Tag Archive: radical

Gelassenheit: Radical Self-surrender

As Anabaptism emerged in 1525, opponents of this new movement described those who became a part of this movement as “radicals.” They even described it as “the Radical Reformation.” Why did they describe this movement as “radical”?

In one way it seems fitting. The early Anabaptists did not seek to reform the church but to restore it to the way of Jesus—the way in which the community of Jesus was gathered and was taught. This way meant taking the teachings and life of Jesus seriously; to live according to his example. For example, given that Jesus was the Prince of Peace, it was a call for his followers to live by this same peace. When Jesus taught to love one’s enemies, it was a call to not seek ways of killing someone. Jesus, the kingdom that he inaugurated, and his invitation to participate in this kingdom is radical. Therefore to live by his example would be very radical!

There were several particular reasons why the Anabaptists were described as “radicals” in the 16th century. One reason was that to follow in the ways of Jesus required one to live according to his example. Menno Simons wrote in 1539 that “Whosoever boasts that he is a Christian, the same must walk as Christ walked.” A follower would need to make a voluntary decision to follow the way of Jesus. Second, was the conviction that to follow Jesus, the Prince of Peace, meant also being people of peace. This meant practicing nonviolence even if confronted by violence. “Pacifism” is the word used to describe this path of discipleship. They believed that God’s shalom (peace) would not come through violence. Third, the ways of Jesus, his kingdom, and thus the ways of the community—the church—seeking to be faithful to Jesus and the kingdom would lead to practices that would conflict with the principalities and powers. The focus of these principalities and powers was not, and would not be, the pursuit of the kingdom of God. This becomes apparent in that “the powers” normally use a top-down, authoritarian form of ruler-ship and power, whereas the Anabaptist understanding of church assumes a bottom-up, servant attitude towards the other. Also, the state could not depend on these radicals to participate in the call to war and killing. This was revolutionary. The call of the disciple of Jesus was to follow his will even if that put them into conflict with the will and desire of the state.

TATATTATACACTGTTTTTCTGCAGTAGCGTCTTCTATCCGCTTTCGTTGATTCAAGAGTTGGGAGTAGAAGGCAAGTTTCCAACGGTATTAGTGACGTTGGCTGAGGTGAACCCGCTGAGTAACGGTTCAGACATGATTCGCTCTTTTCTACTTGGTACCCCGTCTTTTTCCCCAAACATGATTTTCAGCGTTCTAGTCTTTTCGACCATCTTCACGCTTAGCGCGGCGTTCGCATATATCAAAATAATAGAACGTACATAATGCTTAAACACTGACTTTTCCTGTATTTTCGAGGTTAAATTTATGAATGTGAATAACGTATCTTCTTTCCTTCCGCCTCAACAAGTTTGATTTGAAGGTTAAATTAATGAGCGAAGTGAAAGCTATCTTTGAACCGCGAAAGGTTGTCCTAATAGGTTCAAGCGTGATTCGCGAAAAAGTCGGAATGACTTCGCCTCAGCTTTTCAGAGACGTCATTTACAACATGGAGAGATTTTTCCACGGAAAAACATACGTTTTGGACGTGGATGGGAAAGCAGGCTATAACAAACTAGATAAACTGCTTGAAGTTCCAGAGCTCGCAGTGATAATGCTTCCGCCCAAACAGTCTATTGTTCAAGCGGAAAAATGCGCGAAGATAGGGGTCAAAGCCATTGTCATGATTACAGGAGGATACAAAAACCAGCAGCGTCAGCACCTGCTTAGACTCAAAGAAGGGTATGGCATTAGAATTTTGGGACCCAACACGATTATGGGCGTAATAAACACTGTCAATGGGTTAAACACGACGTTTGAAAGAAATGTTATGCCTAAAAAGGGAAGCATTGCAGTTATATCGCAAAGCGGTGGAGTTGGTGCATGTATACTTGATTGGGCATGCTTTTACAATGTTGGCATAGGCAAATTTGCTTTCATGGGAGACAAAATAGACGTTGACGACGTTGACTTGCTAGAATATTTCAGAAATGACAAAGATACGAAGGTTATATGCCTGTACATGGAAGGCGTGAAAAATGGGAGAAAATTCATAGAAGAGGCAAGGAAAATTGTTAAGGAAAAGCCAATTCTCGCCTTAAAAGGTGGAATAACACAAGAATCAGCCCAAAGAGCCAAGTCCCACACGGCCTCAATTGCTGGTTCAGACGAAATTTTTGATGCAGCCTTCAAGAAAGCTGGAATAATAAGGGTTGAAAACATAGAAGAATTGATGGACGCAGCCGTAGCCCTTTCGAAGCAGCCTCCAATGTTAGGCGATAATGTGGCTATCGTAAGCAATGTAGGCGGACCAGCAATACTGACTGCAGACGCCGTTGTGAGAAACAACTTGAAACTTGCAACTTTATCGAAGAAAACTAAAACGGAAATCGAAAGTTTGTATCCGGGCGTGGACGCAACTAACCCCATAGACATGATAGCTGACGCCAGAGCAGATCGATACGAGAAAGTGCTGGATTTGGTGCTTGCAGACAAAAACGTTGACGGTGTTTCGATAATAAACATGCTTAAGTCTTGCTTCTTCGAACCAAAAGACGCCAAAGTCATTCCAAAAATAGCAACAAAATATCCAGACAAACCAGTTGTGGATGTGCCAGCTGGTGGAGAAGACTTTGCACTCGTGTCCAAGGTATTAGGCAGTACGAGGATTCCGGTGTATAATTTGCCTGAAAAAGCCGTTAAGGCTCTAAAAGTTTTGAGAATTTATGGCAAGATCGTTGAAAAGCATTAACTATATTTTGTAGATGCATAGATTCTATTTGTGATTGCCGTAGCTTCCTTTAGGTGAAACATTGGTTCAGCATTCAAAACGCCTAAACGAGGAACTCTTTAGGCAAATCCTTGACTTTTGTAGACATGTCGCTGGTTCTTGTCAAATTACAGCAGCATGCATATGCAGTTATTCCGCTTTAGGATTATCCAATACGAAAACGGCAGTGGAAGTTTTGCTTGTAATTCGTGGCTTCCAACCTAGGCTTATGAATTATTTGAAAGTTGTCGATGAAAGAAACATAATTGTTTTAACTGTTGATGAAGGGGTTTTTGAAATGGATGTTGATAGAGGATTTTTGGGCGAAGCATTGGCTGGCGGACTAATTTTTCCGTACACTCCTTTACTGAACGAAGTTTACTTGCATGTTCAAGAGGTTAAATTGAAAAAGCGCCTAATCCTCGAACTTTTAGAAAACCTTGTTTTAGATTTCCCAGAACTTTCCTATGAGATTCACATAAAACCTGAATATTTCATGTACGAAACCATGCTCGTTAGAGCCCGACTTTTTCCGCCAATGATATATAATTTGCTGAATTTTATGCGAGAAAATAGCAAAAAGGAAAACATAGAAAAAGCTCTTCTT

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Theology of Christendom

Anabaptism, to me, is one of the few beacons of hope that Christianity can still be relevant and authentic. Anabaptism is one of the few strains of Christianity that has not been completely co-opted. However, I still find myself in an awkward place that makes it somewhat problematic for me to call myself an Anabaptist openly.

First of all, I think that I am more than just an Anabaptist. Yes, I believe in the priesthood of all believers, voluntary believers baptism, the centrality of Christ, and I love the first few generations of Anabaptists, but I also love the Diggers, Unitarians, Universalists, Congregationalists, modern progressives, and so many other groups. I could be defined as an Anabaptist, but then there is also a lot more to it that I love. The fundamental difference between these other radical groups and the generic Anabaptist today seems to be one of theology. (more…)